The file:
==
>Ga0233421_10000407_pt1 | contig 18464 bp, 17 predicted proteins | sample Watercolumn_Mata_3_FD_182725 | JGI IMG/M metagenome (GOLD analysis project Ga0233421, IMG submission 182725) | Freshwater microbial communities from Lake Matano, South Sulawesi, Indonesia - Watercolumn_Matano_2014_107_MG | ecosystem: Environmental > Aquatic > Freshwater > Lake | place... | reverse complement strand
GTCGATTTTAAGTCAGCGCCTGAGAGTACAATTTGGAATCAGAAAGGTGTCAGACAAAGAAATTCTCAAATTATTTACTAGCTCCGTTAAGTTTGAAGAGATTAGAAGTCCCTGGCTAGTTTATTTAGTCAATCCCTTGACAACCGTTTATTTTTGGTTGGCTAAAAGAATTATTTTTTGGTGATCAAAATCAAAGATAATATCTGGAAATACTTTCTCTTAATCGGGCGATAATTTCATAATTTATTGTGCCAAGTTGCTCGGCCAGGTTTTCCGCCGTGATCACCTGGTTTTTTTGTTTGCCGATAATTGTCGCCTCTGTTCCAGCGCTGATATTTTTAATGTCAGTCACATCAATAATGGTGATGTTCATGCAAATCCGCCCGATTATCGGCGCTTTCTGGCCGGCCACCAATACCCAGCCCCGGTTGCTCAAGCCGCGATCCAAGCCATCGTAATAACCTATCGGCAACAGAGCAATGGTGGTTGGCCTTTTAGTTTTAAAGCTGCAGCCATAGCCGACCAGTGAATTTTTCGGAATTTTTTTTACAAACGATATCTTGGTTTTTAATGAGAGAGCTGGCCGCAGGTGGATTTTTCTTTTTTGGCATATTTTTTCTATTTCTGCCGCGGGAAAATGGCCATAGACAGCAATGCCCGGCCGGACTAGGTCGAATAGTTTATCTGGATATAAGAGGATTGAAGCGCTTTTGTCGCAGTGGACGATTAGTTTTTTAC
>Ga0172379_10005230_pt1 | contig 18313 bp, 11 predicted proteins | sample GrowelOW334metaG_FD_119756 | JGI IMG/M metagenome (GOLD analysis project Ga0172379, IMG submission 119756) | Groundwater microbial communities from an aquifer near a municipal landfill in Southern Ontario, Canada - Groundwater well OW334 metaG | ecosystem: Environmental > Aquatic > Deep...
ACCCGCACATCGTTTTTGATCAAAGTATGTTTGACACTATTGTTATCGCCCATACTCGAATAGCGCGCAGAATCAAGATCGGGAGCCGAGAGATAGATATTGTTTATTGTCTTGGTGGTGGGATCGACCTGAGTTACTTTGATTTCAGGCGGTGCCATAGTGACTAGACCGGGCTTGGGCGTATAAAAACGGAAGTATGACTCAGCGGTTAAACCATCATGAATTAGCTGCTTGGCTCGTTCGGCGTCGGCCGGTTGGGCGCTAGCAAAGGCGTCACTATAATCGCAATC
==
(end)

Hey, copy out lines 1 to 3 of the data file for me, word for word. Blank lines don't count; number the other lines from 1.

>Ga0233421_10000407_pt1 | contig 18464 bp, 17 predicted proteins | sample Watercolumn_Mata_3_FD_182725 | JGI IMG/M metagenome (GOLD analysis project Ga0233421, IMG submission 182725) | Freshwater microbial communities from Lake Matano, South Sulawesi, Indonesia - Watercolumn_Matano_2014_107_MG | ecosystem: Environmental > Aquatic > Freshwater > Lake | place... | reverse complement strand
GTCGATTTTAAGTCAGCGCCTGAGAGTACAATTTGGAATCAGAAAGGTGTCAGACAAAGAAATTCTCAAATTATTTACTAGCTCCGTTAAGTTTGAAGAGATTAGAAGTCCCTGGCTAGTTTATTTAGTCAATCCCTTGACAACCGTTTATTTTTGGTTGGCTAAAAGAATTATTTTTTGGTGATCAAAATCAAAGATAATATCTGGAAATACTTTCTCTTAATCGGGCGATAATTTCATAATTTATTGTGCCAAGTTGCTCGGCCAGGTTTTCCGCCGTGATCACCTGGTTTTTTTGTTTGCCGATAATTGTCGCCTCTGTTCCAGCGCTGATATTTTTAATGTCAGTCACATCAATAATGGTGATGTTCATGCAAATCCGCCCGATTATCGGCGCTTTCTGGCCGGCCACCAATACCCAGCCCCGGTTGCTCAAGCCGCGATCCAAGCCATCGTAATAACCTATCGGCAACAGAGCAATGGTGGTTGGCCTTTTAGTTTTAAAGCTGCAGCCATAGCCGACCAGTGAATTTTTCGGAATTTTTTTTACAAACGATATCTTGGTTTTTAATGAGAGAGCTGGCCGCAGGTGGATTTTTCTTTTTTGGCATATTTTTTCTATTTCTGCCGCGGGAAAATGGCCATAGACAGCAATGCCCGGCCGGACTAGGTCGAATAGTTTATCTGGATATAAGAGGATTGAAGCGCTTTTGTCGCAGTGGACGATTAGTTTTTTAC
>Ga0172379_10005230_pt1 | contig 18313 bp, 11 predicted proteins | sample GrowelOW334metaG_FD_119756 | JGI IMG/M metagenome (GOLD analysis project Ga0172379, IMG submission 119756) | Groundwater microbial communities from an aquifer near a municipal landfill in Southern Ontario, Canada - Groundwater well OW334 metaG | ecosystem: Environmental > Aquatic > Deep...